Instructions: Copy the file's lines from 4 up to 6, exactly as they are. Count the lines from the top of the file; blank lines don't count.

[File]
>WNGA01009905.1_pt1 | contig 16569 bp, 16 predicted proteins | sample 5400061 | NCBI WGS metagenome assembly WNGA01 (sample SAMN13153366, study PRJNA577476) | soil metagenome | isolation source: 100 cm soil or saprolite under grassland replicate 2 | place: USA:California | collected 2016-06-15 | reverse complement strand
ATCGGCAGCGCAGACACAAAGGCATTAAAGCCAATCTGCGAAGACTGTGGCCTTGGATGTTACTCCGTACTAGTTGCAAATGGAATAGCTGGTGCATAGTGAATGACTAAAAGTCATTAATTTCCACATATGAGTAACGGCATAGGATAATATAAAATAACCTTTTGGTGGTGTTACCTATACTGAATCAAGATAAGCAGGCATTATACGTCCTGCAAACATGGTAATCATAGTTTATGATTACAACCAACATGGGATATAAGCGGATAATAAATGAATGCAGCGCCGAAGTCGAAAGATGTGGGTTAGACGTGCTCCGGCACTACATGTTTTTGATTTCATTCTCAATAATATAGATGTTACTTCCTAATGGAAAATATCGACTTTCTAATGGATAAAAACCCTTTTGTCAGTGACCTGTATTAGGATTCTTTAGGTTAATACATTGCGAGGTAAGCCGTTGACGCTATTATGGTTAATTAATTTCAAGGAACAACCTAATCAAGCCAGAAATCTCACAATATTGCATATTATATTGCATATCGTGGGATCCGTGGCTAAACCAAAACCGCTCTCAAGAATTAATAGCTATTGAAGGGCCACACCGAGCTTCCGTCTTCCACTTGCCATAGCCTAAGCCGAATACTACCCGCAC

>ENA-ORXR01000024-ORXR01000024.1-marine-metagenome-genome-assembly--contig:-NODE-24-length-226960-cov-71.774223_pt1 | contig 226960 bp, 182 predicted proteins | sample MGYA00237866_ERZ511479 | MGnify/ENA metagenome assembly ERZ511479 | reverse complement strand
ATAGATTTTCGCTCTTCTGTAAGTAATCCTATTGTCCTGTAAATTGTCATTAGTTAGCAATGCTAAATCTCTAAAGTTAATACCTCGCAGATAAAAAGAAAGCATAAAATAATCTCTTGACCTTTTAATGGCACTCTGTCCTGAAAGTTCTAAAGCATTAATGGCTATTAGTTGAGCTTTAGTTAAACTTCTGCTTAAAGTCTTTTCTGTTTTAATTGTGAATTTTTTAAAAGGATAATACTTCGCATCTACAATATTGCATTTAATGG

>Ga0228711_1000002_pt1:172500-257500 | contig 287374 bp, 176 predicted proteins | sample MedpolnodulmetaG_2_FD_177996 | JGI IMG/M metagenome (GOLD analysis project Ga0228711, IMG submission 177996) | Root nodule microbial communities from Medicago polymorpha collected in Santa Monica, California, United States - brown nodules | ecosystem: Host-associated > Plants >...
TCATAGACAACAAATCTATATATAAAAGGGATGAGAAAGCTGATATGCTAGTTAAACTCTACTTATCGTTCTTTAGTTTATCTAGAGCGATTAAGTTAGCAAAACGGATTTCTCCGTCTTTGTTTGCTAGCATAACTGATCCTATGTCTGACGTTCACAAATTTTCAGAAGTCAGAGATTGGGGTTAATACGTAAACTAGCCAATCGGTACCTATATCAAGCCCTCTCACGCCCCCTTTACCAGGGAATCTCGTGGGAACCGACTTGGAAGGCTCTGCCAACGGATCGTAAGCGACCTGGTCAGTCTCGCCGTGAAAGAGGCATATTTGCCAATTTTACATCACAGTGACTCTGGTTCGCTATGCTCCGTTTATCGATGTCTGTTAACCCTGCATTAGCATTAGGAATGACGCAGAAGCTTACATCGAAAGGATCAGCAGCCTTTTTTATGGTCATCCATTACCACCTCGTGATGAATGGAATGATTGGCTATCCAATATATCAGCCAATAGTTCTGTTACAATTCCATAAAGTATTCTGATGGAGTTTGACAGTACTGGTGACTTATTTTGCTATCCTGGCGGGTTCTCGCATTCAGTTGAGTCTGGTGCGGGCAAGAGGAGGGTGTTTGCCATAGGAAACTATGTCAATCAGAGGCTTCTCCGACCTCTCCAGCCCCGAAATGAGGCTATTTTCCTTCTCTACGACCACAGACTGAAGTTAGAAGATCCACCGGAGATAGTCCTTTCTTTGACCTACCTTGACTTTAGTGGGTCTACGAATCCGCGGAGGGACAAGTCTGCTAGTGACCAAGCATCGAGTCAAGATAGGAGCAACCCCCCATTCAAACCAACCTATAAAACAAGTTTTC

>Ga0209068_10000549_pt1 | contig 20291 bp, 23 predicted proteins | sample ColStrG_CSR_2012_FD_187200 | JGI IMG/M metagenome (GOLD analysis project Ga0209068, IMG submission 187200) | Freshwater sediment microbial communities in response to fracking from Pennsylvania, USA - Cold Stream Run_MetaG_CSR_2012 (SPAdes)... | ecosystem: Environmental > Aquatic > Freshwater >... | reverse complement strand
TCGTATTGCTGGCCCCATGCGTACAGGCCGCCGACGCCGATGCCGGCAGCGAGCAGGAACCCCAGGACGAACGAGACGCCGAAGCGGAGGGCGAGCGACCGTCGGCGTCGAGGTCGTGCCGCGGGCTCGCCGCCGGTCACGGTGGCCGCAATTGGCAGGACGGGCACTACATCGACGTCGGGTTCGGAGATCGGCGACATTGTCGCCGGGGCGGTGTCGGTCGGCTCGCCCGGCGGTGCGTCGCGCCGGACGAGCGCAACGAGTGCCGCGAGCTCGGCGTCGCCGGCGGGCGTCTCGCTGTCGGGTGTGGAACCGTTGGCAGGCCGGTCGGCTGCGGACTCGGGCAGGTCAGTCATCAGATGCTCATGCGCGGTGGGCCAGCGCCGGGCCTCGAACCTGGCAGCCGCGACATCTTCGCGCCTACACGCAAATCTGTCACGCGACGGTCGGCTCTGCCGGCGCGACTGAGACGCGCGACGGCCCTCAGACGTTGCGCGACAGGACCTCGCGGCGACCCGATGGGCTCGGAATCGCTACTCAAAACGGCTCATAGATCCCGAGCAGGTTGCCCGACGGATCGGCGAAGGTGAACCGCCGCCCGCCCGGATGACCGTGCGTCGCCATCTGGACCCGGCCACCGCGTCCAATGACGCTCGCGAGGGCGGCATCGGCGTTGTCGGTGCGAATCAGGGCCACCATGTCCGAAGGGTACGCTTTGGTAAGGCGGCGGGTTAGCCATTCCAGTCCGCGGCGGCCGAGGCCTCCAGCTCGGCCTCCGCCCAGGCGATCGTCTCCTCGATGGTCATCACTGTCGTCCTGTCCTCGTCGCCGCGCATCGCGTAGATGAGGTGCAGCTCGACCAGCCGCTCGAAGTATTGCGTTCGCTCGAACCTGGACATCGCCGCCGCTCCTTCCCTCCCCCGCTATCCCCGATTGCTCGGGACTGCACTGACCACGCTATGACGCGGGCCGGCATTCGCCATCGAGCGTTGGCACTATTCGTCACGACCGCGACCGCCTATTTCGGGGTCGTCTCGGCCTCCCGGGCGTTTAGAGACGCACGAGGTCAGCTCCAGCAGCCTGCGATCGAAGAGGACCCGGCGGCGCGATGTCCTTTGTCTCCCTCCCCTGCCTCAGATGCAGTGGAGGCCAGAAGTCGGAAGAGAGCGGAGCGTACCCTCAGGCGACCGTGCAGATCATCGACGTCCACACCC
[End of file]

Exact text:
ATAGATTTTCGCTCTTCTGTAAGTAATCCTATTGTCCTGTAAATTGTCATTAGTTAGCAATGCTAAATCTCTAAAGTTAATACCTCGCAGATAAAAAGAAAGCATAAAATAATCTCTTGACCTTTTAATGGCACTCTGTCCTGAAAGTTCTAAAGCATTAATGGCTATTAGTTGAGCTTTAGTTAAACTTCTGCTTAAAGTCTTTTCTGTTTTAATTGTGAATTTTTTAAAAGGATAATACTTCGCATCTACAATATTGCATTTAATGG

>Ga0228711_1000002_pt1:172500-257500 | contig 287374 bp, 176 predicted proteins | sample MedpolnodulmetaG_2_FD_177996 | JGI IMG/M metagenome (GOLD analysis project Ga0228711, IMG submission 177996) | Root nodule microbial communities from Medicago polymorpha collected in Santa Monica, California, United States - brown nodules | ecosystem: Host-associated > Plants >...
TCATAGACAACAAATCTATATATAAAAGGGATGAGAAAGCTGATATGCTAGTTAAACTCTACTTATCGTTCTTTAGTTTATCTAGAGCGATTAAGTTAGCAAAACGGATTTCTCCGTCTTTGTTTGCTAGCATAACTGATCCTATGTCTGACGTTCACAAATTTTCAGAAGTCAGAGATTGGGGTTAATACGTAAACTAGCCAATCGGTACCTATATCAAGCCCTCTCACGCCCCCTTTACCAGGGAATCTCGTGGGAACCGACTTGGAAGGCTCTGCCAACGGATCGTAAGCGACCTGGTCAGTCTCGCCGTGAAAGAGGCATATTTGCCAATTTTACATCACAGTGACTCTGGTTCGCTATGCTCCGTTTATCGATGTCTGTTAACCCTGCATTAGCATTAGGAATGACGCAGAAGCTTACATCGAAAGGATCAGCAGCCTTTTTTATGGTCATCCATTACCACCTCGTGATGAATGGAATGATTGGCTATCCAATATATCAGCCAATAGTTCTGTTACAATTCCATAAAGTATTCTGATGGAGTTTGACAGTACTGGTGACTTATTTTGCTATCCTGGCGGGTTCTCGCATTCAGTTGAGTCTGGTGCGGGCAAGAGGAGGGTGTTTGCCATAGGAAACTATGTCAATCAGAGGCTTCTCCGACCTCTCCAGCCCCGAAATGAGGCTATTTTCCTTCTCTACGACCACAGACTGAAGTTAGAAGATCCACCGGAGATAGTCCTTTCTTTGACCTACCTTGACTTTAGTGGGTCTACGAATCCGCGGAGGGACAAGTCTGCTAGTGACCAAGCATCGAGTCAAGATAGGAGCAACCCCCCATTCAAACCAACCTATAAAACAAGTTTTC